Help them leave the nest, and start preparing them early

Every era has its strengths and weaknesses. I believe that currently our society, especially the middle and upper socioeconomic classes, has a hard time letting children grow into independent adults. I don’t know if it’s because as baby-boomers we never quite grew up, or if it just seems too hard to say “no” and give that little push out of the nest. Whatever it is, we seem to have so many young adults who aren’t ready to function independently well into their twenties and beyond. To me this is a tragedy, and a terrible waste of human potential.

True self-esteem comes from feeling truly competent. Children of every age take great pride in accomplishing tasks on their own, and so little by little we need to given our children genuine work to do, and genuine choices to make. This is true even if they make mistakes. How else will they learn? As a society, we seem to behave as though our children are so fragile that any failure, any rejection will destroy them. It’s not true, but if we believe it, so will they.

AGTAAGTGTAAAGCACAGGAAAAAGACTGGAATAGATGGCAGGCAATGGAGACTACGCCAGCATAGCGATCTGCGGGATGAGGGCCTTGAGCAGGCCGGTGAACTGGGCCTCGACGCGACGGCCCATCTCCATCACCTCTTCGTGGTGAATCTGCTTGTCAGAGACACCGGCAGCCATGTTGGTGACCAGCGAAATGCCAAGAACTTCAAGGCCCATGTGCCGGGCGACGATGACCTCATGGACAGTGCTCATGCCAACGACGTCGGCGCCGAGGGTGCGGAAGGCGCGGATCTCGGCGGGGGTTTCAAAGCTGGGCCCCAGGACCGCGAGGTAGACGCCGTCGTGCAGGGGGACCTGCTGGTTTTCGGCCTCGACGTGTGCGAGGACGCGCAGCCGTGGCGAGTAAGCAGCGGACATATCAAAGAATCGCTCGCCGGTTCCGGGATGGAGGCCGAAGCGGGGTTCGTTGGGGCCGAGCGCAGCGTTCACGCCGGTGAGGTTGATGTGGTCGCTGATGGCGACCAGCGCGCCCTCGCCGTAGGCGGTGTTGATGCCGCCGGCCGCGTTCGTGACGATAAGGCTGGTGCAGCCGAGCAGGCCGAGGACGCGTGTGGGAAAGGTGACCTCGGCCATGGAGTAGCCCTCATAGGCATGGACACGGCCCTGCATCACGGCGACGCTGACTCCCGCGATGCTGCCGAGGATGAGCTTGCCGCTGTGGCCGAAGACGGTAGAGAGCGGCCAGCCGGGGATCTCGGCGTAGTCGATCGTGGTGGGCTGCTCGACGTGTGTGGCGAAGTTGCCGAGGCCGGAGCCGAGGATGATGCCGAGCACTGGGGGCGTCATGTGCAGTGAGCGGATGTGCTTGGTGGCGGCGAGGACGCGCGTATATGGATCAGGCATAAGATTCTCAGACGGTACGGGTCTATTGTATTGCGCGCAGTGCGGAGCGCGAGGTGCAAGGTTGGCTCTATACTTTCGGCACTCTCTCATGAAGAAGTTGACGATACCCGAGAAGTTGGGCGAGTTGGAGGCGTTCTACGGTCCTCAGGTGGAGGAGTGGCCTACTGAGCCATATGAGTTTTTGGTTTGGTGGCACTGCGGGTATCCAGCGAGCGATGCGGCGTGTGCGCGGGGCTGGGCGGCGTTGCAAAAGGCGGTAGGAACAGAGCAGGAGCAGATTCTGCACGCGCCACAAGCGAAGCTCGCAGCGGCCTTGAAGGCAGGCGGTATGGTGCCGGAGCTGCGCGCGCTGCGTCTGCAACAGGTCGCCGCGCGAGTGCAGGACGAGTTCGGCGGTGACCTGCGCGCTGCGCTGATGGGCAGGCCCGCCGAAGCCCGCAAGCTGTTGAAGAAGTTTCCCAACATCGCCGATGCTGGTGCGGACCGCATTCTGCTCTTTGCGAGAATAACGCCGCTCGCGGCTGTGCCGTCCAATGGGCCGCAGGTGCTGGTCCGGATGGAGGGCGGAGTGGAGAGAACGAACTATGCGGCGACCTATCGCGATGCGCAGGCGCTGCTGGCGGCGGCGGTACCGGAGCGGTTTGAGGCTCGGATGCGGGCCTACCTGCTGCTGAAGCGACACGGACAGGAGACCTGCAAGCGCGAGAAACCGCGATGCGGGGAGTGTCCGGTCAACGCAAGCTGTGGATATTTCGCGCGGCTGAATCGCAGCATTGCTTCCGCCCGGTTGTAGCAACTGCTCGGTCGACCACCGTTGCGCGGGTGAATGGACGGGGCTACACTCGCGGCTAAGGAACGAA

If you love your child, and you know them reasonably well and trust their judgment, and you’ve helped them develop some skills along the way, then it won’t be too hard to say, “At this point, I think you’ll be ready to be on your own, and so that’s what I expect.”

You start by teaching them how to take care of themselves physically, by keeping themselves and their living spaces clean and organized. Next they need to learn how to plan and accomplish tasks, at school and at home, and to do so by deadlines that others may have set. All along you’ve been teaching them to follow the rules at home and elsewhere, and to pay the consequences if they don’t.